A&A 464, 399-404 (2007)
Why your model parameter confidences might be too optimistic. Unbiased estimation of the inverse covariance matrixJ. Hartlap, P. Simon, and P. Schneider
Argelander-Institut (Founded by merging of the Sternwarte, Radioastronomisches Institut and Institut für Astrophysik und Extraterrestrische Forschung der Universität Bonn.) für Astronomie, Universität Bonn, Auf dem Hügel 71, 53121 Bonn, Germany
(Received 3 August 2006 / Accepted 24 November 2006)
Aims.The maximum-likelihood method is the standard approach to obtain model fits to observational data and the corresponding confidence regions. We investigate possible sources of bias in the log-likelihood function and its subsequent analysis, focusing on estimators of the inverse covariance matrix. Furthermore, we study under which circumstances the estimated covariance matrix is invertible.
Methods.We perform Monte-Carlo simulations to investigate the behaviour of estimators for the inverse covariance matrix, depending on the number of independent data sets and the number of variables of the data vectors.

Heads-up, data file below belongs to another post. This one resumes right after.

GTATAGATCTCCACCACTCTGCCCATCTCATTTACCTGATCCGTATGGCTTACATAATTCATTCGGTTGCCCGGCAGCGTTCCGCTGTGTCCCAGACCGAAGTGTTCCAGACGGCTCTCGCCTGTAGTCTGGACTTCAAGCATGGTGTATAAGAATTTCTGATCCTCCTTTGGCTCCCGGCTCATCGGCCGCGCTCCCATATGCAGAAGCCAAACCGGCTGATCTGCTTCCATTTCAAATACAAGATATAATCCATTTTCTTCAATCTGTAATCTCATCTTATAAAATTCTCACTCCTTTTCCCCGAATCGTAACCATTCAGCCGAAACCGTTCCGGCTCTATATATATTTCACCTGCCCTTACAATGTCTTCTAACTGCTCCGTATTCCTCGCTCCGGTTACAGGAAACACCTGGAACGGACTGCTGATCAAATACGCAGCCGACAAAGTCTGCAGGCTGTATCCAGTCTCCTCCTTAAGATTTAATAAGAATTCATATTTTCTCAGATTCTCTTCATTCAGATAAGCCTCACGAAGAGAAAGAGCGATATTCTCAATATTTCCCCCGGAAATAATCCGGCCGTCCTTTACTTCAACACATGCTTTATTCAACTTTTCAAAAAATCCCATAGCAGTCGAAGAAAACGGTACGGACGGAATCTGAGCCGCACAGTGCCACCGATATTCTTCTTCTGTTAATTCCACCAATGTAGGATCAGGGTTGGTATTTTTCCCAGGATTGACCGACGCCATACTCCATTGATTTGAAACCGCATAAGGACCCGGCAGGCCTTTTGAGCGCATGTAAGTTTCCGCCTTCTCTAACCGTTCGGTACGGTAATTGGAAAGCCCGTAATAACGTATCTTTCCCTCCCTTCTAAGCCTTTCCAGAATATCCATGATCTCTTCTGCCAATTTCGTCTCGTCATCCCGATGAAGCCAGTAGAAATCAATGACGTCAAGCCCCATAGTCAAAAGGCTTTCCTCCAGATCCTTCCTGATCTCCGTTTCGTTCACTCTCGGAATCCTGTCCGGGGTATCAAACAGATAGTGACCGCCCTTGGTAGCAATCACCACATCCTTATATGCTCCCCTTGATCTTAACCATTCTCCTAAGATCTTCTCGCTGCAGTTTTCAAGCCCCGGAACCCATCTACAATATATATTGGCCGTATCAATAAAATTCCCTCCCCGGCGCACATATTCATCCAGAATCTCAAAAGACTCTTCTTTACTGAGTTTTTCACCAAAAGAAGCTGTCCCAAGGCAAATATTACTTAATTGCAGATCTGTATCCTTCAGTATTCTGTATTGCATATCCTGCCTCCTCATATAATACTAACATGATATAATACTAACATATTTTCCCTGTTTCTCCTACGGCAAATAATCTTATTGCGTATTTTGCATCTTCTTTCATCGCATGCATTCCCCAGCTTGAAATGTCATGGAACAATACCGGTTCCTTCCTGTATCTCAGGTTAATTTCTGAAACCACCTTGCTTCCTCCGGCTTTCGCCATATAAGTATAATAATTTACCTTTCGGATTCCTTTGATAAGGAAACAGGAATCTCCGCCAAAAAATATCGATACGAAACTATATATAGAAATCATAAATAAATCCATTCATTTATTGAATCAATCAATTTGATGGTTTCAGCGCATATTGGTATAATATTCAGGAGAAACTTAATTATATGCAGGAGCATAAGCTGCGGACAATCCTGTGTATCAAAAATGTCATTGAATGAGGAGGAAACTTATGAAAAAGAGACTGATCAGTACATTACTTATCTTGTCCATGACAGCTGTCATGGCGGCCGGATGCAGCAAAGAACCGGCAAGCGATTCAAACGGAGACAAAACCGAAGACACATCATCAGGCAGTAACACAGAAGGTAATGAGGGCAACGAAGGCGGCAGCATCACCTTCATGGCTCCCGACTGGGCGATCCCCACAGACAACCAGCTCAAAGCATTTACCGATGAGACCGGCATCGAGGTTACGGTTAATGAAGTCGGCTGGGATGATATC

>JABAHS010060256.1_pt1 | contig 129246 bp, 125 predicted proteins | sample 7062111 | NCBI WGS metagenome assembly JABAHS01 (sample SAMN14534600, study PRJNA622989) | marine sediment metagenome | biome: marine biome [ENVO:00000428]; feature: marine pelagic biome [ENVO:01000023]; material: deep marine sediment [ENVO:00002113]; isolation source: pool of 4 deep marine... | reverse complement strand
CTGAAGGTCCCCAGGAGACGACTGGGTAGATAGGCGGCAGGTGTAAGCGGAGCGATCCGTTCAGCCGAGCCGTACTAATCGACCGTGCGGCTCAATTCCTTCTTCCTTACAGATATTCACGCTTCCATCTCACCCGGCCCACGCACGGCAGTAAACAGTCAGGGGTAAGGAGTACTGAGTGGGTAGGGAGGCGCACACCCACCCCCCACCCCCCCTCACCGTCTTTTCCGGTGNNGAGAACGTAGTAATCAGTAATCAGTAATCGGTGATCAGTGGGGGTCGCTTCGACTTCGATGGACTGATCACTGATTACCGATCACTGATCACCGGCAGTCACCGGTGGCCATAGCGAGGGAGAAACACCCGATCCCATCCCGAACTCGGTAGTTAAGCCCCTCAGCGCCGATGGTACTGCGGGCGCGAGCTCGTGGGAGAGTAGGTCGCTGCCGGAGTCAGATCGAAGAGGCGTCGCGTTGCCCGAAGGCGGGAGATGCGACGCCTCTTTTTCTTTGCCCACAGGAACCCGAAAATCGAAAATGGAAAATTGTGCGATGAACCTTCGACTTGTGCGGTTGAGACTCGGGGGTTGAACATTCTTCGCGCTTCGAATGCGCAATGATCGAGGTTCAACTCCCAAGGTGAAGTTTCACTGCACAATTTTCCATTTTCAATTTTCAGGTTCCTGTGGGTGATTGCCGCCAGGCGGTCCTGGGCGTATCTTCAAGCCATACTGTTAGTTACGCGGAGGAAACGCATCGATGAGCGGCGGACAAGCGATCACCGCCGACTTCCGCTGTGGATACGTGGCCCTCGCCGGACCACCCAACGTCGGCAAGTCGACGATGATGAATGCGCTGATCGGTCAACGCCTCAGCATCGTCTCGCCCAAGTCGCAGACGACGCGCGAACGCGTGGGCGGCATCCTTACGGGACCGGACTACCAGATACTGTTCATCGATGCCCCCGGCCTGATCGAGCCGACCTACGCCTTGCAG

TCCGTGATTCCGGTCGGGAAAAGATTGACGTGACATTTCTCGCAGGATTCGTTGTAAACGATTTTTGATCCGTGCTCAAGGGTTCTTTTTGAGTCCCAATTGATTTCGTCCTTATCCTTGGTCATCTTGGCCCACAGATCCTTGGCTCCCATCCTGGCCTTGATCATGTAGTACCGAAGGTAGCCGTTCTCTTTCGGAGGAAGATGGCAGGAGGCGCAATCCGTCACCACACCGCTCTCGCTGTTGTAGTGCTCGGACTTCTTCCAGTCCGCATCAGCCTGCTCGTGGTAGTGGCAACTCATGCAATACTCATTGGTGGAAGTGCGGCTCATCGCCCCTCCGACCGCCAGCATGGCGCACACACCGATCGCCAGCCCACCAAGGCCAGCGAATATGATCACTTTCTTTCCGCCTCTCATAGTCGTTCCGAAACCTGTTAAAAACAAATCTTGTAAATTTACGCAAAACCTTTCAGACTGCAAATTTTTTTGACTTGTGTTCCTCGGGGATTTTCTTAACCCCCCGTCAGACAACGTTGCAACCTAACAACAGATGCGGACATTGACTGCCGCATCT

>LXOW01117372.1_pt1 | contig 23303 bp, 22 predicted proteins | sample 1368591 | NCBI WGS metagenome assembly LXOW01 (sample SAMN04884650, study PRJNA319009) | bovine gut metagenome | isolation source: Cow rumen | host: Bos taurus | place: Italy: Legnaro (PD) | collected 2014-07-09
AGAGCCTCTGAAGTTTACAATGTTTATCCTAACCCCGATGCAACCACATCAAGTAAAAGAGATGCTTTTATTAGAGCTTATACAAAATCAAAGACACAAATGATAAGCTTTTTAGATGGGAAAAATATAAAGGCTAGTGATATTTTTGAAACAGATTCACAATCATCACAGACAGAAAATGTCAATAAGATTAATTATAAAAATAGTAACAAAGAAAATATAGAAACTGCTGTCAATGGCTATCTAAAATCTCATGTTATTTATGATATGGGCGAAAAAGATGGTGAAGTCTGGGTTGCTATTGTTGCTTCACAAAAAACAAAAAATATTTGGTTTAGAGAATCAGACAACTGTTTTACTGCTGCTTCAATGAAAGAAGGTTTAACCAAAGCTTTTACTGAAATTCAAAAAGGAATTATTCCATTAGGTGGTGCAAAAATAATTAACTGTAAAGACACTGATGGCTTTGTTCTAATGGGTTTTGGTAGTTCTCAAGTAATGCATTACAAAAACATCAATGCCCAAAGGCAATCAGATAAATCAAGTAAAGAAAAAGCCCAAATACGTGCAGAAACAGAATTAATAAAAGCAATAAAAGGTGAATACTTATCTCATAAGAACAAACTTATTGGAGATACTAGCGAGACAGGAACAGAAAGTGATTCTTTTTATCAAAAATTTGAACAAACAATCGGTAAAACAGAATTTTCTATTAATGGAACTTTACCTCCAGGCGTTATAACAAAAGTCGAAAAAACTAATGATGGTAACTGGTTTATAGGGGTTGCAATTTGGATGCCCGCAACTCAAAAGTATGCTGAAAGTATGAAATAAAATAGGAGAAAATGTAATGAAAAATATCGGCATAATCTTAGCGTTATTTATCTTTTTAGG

Results.We find that the inverse of the maximum-likelihood estimator of the covariance is biased, the amount of bias depending on the ratio of the number of bins (data vector variables), p, to the number of data sets, n. This bias inevitably leads to an - in extreme cases catastrophic - underestimation of the size of confidence regions. We report on a method to remove this bias for the idealised case of Gaussian noise and statistically independent data vectors. Moreover, we demonstrate that marginalisation over parameters introduces a bias into the marginalised log-likelihood function. Measures of the sizes of confidence regions suffer from the same problem. Furthermore, we give an analytic proof for the fact that the estimated covariance matrix is singular if p>n.
Key words: methods: analytical -- methods: data analysis -- gravitational lensing
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